Family & Pets

13 things you do that your cat actually hates

13 things you do that your cat actually hates

Experts explain which human behaviours irritate our cats most.

1. Tummy rubs

Petting on the belly is generally not welcomed: “Most cats don’t like to be stroked on their tummies,” says animal behaviour researcher Dennis C. Turner, who edited what’s considered the “cat bible,” The Domestic Cat: The Biology of its Behaviour. How can you tell?

“They will (try to) depart the scene or hit you with one of the front paws (with claws extended!),” he says, or they might bite (Turner emphasises that cat bites need to be thoroughly disinfected).

Then again, different cats have different preferences, says Kristyn Vitale, a postdoctoral researcher at Oregon State University, in the Human-Animal Interaction Lab.

“Other cats love when a person pets their belly,” he adds. Just be ready to back off if the cat gets annoyed.

2. Interacting with strangers

Paying attention to your cat’s reactions is also important when an unfamiliar person wants to pet him – especially if that person is a child or someone who hasn’t spent much time around cats.

“One way to see if the cat is amicable to being pet after just meeting them is to let the cat sniff your hand and then watch how they behave,” Vitale says.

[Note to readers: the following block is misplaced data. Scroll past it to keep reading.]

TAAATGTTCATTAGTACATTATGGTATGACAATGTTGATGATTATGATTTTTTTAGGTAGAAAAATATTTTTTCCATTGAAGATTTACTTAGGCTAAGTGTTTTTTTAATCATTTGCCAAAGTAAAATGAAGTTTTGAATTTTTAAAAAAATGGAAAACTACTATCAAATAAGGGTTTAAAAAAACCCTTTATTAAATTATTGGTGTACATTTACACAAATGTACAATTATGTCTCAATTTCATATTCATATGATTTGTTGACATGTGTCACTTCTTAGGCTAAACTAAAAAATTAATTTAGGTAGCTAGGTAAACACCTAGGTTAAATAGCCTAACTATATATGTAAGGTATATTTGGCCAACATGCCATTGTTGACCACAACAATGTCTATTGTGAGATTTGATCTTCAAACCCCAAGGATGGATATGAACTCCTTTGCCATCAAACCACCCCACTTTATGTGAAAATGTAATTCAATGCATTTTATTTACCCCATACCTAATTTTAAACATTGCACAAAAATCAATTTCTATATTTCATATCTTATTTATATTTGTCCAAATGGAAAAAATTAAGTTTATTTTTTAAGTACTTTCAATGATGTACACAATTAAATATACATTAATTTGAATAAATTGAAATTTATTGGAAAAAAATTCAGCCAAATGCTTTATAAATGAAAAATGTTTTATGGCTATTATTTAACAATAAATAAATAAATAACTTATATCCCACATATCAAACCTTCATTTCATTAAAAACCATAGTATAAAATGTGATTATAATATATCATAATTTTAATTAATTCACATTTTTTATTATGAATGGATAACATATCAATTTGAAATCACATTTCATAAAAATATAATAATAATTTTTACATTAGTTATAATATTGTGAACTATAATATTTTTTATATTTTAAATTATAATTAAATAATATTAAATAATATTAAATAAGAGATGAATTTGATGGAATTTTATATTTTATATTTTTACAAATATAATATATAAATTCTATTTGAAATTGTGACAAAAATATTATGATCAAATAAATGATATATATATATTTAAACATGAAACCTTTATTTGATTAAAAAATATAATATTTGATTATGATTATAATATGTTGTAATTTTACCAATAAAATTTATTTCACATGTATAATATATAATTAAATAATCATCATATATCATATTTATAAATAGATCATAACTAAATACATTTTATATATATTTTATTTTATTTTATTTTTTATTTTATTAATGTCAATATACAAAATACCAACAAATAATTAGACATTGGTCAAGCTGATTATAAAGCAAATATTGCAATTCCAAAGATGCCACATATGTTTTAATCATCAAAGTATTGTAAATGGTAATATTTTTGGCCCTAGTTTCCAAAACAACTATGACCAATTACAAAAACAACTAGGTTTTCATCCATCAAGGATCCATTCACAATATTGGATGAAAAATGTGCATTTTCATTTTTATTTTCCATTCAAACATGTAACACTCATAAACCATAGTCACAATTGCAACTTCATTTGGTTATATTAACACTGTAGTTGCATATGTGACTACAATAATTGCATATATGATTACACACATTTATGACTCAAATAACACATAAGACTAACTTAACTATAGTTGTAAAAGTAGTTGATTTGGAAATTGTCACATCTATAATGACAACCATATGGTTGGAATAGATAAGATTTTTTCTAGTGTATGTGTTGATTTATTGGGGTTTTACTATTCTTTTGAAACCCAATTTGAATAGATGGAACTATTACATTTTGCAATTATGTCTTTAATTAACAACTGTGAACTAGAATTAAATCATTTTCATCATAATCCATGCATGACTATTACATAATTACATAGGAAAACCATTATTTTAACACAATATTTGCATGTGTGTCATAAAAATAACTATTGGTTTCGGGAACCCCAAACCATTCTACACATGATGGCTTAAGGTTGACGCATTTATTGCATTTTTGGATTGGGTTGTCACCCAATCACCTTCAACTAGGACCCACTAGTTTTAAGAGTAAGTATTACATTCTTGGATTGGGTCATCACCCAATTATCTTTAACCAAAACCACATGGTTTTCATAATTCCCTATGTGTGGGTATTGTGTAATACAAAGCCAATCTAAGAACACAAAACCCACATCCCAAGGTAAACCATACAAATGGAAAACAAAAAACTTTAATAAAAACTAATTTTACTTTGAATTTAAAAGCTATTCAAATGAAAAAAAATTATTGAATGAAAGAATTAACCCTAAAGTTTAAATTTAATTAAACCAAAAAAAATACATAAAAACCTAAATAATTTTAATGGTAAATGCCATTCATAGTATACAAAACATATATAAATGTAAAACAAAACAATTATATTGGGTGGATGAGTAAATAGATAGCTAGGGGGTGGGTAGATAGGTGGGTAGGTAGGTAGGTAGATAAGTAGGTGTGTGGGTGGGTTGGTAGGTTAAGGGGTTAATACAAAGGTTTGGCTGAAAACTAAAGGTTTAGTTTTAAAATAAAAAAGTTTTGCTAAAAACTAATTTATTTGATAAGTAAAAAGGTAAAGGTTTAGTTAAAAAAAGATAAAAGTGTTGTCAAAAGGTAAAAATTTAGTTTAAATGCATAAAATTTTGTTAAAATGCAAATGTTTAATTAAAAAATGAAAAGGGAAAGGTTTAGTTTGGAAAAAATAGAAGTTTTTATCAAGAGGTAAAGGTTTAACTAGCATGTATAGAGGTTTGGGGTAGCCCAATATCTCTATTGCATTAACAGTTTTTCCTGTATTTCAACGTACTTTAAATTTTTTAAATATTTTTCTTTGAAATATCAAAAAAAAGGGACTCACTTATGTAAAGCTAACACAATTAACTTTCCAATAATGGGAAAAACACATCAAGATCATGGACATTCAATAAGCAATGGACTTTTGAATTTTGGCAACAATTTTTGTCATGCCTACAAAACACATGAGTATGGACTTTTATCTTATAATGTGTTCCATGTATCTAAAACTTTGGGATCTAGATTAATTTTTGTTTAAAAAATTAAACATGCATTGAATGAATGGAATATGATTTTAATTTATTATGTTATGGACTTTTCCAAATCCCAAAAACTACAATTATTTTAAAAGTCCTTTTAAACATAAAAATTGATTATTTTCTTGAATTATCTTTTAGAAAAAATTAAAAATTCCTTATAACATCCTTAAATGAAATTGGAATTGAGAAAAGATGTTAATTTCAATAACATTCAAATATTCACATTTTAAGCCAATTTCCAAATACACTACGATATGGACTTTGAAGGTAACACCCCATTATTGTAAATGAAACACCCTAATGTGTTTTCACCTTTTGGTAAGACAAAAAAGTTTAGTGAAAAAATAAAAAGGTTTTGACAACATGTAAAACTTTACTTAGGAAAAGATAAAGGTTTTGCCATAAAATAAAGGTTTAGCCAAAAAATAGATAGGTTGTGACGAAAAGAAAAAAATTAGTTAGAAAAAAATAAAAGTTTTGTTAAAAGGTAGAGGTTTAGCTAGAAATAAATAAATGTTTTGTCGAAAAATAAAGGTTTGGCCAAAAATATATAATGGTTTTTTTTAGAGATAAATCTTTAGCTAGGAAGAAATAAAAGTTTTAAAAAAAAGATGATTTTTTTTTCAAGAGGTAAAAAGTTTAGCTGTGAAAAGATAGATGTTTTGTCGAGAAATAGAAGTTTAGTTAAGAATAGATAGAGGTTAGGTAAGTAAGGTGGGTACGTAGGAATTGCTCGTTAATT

“If they want to interact they will most likely approach you and engage in social behaviour after sniffing you, such as rubbing on you or trying to sit with you.”

She adds that if they don’t want to interact, they’ll usually walk away or ignore you, in which case it’s best to let them have their space.

3. Being picked up

“They certainly don’t like being held against their will,” Turner says.

He adds that most cats will forgive you for coming on too strong from time to time if they’re used to socialising with people and they trust you: “My research has shown that they accept most advances by their keepers, giving us the impression that we are in charge.”

But, he adds, for the sake of your long-term human-cat relationship, it’s always better to wait until the cat comes to you for attention.

“Then there’s more time interacting in the relationship.”

4. Having their tails held

For little kids, a cat’s tail can look like a very tempting handhold – but don’t let them grab it!

Turner says cats really dislike having their tails held or pulled.

Instead, show the child how to let the cat sniff his or her hand, and if all goes well, to pet them in their favourite places: “If they’ve been socialised to people as kittens, then they usually like being tickled around their necks or stroked down the back,” Turner says.

Make sure kids are watching for signs that the cat is unhappy, says Vitale: “If a cat does not like the interaction they are receiving, the cat may have dilated pupils, a rapid, fast twitching tail, ears that are flat against their head, fur that stands up on its ends, and may make hiss or growl vocalisations."

5. Being left alone

Dogs aren’t the only pets that get lonely and bored when you spend the whole day at work.

Vitale advises cat owners to give their pets food puzzles when they’re alone – they’ll be too busy solving problems for snacks to miss you much.

She also recommends providing a variety of toys and a protected outdoor space (sometimes known as a catio or a window perch).